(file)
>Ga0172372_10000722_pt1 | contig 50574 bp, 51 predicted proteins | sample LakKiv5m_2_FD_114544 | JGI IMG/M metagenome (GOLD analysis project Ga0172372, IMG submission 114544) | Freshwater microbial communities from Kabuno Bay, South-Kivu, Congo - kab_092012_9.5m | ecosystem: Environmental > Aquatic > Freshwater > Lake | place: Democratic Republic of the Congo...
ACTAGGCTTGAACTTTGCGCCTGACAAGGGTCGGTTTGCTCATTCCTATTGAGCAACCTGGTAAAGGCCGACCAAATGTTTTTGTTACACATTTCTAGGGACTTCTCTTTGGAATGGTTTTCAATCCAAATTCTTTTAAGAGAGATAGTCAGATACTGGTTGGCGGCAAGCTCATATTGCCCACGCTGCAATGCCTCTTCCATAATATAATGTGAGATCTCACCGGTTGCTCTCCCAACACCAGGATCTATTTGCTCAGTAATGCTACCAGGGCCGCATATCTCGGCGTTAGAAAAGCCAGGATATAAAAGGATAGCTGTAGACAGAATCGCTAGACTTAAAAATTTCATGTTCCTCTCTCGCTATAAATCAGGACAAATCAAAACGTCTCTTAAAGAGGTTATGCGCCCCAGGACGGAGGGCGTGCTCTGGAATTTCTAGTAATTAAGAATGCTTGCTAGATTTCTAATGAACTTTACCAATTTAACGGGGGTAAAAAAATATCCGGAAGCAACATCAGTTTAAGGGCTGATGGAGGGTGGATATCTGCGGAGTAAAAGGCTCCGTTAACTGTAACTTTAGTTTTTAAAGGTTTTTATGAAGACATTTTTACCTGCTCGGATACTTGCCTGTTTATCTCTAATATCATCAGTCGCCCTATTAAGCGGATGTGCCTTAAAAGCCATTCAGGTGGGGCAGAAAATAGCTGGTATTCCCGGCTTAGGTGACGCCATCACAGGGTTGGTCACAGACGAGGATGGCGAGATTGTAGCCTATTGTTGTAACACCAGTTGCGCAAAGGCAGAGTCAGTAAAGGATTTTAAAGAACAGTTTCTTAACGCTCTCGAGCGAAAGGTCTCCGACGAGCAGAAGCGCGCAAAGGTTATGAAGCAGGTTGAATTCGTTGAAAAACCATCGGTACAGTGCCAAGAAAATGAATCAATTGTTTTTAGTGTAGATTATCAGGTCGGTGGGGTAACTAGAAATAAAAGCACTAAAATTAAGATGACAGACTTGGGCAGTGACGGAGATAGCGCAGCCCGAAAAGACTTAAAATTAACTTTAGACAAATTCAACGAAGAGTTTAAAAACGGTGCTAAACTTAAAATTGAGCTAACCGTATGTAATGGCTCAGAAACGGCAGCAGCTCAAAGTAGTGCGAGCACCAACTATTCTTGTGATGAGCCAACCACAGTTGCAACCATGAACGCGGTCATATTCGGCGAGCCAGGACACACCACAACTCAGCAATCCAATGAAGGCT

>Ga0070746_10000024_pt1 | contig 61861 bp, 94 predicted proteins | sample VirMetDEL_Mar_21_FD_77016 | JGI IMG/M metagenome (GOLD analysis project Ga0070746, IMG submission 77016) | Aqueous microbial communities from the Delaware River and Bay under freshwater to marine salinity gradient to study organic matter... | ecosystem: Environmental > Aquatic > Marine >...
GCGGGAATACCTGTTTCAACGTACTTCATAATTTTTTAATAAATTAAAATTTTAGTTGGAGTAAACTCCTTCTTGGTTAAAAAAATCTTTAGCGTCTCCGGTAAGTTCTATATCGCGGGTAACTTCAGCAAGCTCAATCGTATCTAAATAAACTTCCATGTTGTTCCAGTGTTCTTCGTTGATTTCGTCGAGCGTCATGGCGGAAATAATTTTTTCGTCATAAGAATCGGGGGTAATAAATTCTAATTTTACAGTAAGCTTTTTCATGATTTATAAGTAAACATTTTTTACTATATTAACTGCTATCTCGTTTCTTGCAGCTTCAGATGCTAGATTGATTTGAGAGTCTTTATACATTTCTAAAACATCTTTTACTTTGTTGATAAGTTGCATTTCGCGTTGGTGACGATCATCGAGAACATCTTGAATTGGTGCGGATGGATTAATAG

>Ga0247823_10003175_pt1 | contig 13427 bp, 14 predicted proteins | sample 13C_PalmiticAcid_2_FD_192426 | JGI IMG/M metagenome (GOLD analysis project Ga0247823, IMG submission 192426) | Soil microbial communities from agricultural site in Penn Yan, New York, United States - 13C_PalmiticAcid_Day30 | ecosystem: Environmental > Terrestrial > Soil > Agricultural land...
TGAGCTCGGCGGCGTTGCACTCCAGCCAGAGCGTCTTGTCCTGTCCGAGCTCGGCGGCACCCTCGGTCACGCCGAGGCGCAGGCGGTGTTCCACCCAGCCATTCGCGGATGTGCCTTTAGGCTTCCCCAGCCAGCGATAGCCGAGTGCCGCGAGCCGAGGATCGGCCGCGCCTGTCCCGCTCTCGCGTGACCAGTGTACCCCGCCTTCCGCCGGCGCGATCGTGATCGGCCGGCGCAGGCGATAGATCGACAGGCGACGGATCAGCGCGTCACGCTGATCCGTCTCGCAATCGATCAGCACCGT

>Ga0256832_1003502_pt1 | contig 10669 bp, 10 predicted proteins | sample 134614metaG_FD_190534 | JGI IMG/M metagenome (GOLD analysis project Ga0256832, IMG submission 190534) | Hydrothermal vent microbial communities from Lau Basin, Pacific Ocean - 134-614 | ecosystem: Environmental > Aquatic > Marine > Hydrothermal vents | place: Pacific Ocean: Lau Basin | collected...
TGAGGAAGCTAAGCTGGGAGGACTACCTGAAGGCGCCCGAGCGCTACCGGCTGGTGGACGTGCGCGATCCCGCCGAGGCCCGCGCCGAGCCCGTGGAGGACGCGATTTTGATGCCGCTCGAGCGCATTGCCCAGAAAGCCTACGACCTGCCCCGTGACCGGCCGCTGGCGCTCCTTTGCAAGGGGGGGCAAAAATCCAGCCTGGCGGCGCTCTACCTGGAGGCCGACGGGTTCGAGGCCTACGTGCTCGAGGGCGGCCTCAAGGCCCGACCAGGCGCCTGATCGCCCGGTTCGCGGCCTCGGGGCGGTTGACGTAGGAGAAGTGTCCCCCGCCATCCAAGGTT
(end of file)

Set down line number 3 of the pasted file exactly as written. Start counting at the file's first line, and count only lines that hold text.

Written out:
>Ga0070746_10000024_pt1 | contig 61861 bp, 94 predicted proteins | sample VirMetDEL_Mar_21_FD_77016 | JGI IMG/M metagenome (GOLD analysis project Ga0070746, IMG submission 77016) | Aqueous microbial communities from the Delaware River and Bay under freshwater to marine salinity gradient to study organic matter... | ecosystem: Environmental > Aquatic > Marine >...